Last time, we took a look at the changes made to the shell of the Super Nintendo Entertainment System’s console shell and why they were made for the North American market. This time out, we’re looking at the controllers.
At a glance, the difference between a Super Famicom controller and a Super NES controller is nowhere near as drastic as that of the respective consoles which they plug into. Aside from the different logos adorning the top-center of the device’s face and a different font used elsewhere, the biggest change one is likely to notice is the change from red, yellow, blue, and green buttons for A, B, X, and Y (respectively, and also acting as a reflection of the Japanese console’s four-dot logo) to a dark purple for A and B, with X and Y taking on more of a brighter lilac.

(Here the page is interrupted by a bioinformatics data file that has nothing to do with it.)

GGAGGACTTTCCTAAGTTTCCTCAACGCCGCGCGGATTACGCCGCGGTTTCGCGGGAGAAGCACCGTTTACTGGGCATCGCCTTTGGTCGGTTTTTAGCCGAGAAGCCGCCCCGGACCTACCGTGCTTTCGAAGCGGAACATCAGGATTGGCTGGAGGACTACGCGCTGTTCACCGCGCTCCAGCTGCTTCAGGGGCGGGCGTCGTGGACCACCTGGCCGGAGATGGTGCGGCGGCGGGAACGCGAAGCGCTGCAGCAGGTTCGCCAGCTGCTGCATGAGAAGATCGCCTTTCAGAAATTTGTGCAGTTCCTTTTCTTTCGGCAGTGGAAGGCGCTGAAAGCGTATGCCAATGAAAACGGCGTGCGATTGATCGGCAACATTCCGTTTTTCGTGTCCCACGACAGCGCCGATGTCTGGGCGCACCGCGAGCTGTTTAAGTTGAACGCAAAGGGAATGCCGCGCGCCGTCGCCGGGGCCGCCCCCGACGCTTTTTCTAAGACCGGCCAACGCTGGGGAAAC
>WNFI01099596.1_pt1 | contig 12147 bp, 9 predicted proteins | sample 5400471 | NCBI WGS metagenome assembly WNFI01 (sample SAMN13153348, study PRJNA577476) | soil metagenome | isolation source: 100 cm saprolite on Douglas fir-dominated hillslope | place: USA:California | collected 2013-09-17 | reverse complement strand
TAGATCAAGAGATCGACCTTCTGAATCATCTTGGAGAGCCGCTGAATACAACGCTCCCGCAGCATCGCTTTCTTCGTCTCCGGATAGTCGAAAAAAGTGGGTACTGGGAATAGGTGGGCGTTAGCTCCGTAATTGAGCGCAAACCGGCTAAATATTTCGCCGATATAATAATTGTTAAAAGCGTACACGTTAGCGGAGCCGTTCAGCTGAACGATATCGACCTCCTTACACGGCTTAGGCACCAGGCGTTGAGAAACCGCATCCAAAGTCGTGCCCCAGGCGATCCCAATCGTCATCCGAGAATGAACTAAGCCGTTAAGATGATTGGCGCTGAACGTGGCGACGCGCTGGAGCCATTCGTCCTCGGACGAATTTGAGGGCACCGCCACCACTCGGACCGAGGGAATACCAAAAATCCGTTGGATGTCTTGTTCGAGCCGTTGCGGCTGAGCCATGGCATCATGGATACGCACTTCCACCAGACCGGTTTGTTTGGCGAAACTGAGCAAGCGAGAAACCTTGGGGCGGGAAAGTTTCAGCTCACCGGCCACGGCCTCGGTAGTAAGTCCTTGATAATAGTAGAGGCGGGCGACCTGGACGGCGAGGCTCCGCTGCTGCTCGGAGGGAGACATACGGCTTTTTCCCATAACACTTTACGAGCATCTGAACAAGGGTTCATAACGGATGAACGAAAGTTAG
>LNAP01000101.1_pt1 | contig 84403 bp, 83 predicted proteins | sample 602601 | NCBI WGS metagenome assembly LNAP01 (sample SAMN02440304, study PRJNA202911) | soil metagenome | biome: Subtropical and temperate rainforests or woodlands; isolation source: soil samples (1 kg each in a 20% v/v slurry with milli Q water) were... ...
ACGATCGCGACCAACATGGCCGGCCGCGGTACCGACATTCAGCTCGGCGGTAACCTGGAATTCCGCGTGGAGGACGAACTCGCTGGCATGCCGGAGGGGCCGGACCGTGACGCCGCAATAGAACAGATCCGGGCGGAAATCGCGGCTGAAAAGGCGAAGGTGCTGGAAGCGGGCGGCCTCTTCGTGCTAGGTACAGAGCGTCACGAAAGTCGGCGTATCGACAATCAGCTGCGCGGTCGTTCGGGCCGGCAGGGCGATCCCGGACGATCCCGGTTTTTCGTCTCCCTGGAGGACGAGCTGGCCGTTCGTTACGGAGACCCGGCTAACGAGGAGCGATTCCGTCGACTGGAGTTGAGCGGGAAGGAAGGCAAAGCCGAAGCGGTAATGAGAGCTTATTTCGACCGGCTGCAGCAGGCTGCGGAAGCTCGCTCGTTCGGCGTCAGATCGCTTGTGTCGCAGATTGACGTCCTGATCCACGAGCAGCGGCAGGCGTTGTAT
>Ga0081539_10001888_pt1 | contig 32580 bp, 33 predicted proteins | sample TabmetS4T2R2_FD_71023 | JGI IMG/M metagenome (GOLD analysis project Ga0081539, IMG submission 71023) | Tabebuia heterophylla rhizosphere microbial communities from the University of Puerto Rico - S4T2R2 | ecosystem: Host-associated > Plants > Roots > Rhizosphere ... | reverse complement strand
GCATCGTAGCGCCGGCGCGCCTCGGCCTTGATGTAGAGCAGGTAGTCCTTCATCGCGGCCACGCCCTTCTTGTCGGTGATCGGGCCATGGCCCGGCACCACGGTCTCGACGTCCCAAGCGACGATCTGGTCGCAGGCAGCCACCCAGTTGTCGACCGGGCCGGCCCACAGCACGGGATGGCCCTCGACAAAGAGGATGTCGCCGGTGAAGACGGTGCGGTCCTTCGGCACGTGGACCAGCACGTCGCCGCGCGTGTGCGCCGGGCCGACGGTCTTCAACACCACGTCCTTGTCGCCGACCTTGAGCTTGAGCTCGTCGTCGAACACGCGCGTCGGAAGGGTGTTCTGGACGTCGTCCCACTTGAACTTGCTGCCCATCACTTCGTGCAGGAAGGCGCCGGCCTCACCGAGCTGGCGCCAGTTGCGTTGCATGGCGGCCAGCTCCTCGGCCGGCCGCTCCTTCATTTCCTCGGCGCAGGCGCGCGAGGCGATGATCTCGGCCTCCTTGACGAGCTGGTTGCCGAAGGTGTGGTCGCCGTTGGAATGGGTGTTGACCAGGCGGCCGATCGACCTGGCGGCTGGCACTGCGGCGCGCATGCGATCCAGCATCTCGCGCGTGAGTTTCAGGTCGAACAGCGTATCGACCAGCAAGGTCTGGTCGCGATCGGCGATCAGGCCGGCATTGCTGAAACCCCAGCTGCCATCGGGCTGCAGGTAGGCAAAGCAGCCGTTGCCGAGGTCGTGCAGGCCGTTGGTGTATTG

While this is in keeping with the changes made to the console unit itself, there is one other difference that is more apparent to the touch. While A and B retain their convex (curving outward) shapes, the X and Y buttons instead took on a concave (curving inward) shape.
The reasoning behind this, as designer Lance Barr told Nintendo Power magazine, is that that because few people look at the controller as they play, they couldn’t easily differentiate between which buttons they were pressing. As such, the X and Y buttons were given the more “hollow, dish shape” that the A and B buttons on the original NES had held.
Though it was a good idea in theory and in practice, it apparently did not make too much difference to players in the grander scheme of things, as most controllers to this day — even Nintendo’s own — tend to have a universal shape among all their controllers’ face buttons.